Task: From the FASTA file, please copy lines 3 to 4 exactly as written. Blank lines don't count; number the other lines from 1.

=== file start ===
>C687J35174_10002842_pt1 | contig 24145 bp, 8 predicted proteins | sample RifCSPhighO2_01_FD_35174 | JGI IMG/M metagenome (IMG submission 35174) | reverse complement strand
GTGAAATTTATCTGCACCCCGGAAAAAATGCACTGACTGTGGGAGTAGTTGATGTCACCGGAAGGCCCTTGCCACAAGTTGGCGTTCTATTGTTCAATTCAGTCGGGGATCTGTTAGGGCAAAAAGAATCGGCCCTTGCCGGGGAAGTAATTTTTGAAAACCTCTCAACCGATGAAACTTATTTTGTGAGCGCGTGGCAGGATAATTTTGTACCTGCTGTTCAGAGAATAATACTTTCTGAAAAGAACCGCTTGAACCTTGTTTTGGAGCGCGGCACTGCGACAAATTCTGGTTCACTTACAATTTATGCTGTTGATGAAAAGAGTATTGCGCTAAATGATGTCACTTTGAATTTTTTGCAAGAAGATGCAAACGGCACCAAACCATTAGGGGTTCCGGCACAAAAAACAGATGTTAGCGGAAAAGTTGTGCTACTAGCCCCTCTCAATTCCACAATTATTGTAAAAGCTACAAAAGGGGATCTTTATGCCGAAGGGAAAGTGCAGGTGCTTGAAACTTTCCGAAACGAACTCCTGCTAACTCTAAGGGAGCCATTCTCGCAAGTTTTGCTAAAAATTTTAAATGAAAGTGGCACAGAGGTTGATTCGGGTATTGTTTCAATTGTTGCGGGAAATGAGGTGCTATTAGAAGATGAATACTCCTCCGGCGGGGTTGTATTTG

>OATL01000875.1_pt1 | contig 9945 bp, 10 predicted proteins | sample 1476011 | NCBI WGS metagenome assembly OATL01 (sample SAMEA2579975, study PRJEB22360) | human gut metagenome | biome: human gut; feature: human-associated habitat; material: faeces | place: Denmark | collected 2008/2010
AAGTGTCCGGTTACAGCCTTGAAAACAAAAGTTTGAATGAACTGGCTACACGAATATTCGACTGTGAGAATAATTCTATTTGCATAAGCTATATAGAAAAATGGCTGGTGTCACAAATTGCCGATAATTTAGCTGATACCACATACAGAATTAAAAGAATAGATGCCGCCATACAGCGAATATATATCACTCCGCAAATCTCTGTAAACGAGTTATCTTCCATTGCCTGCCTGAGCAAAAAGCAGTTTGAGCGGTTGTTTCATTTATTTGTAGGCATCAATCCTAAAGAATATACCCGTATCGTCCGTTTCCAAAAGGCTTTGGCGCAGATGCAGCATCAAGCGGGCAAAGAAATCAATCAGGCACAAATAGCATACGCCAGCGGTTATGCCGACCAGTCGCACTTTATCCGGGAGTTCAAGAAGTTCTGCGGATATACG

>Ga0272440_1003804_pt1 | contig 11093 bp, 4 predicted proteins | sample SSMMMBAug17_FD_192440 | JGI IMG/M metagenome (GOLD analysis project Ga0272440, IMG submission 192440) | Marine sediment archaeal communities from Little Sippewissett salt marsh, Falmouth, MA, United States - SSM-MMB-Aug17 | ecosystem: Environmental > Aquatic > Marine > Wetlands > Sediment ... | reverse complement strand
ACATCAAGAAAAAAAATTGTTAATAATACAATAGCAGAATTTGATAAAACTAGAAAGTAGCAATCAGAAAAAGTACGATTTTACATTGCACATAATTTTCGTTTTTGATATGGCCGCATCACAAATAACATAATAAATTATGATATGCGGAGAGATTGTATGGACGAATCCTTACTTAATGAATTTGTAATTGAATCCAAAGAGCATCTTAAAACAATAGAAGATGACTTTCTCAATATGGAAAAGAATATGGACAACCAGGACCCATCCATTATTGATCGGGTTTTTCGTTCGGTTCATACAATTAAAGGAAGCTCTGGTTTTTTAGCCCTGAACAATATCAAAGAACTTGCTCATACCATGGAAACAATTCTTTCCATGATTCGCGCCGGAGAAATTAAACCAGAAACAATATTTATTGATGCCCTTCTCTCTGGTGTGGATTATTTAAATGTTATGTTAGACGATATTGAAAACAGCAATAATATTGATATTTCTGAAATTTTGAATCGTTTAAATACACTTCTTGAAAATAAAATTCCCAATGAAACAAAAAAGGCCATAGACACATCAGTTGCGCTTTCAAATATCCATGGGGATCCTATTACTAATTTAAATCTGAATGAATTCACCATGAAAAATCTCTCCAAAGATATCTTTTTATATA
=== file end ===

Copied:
>OATL01000875.1_pt1 | contig 9945 bp, 10 predicted proteins | sample 1476011 | NCBI WGS metagenome assembly OATL01 (sample SAMEA2579975, study PRJEB22360) | human gut metagenome | biome: human gut; feature: human-associated habitat; material: faeces | place: Denmark | collected 2008/2010
AAGTGTCCGGTTACAGCCTTGAAAACAAAAGTTTGAATGAACTGGCTACACGAATATTCGACTGTGAGAATAATTCTATTTGCATAAGCTATATAGAAAAATGGCTGGTGTCACAAATTGCCGATAATTTAGCTGATACCACATACAGAATTAAAAGAATAGATGCCGCCATACAGCGAATATATATCACTCCGCAAATCTCTGTAAACGAGTTATCTTCCATTGCCTGCCTGAGCAAAAAGCAGTTTGAGCGGTTGTTTCATTTATTTGTAGGCATCAATCCTAAAGAATATACCCGTATCGTCCGTTTCCAAAAGGCTTTGGCGCAGATGCAGCATCAAGCGGGCAAAGAAATCAATCAGGCACAAATAGCATACGCCAGCGGTTATGCCGACCAGTCGCACTTTATCCGGGAGTTCAAGAAGTTCTGCGGATATACG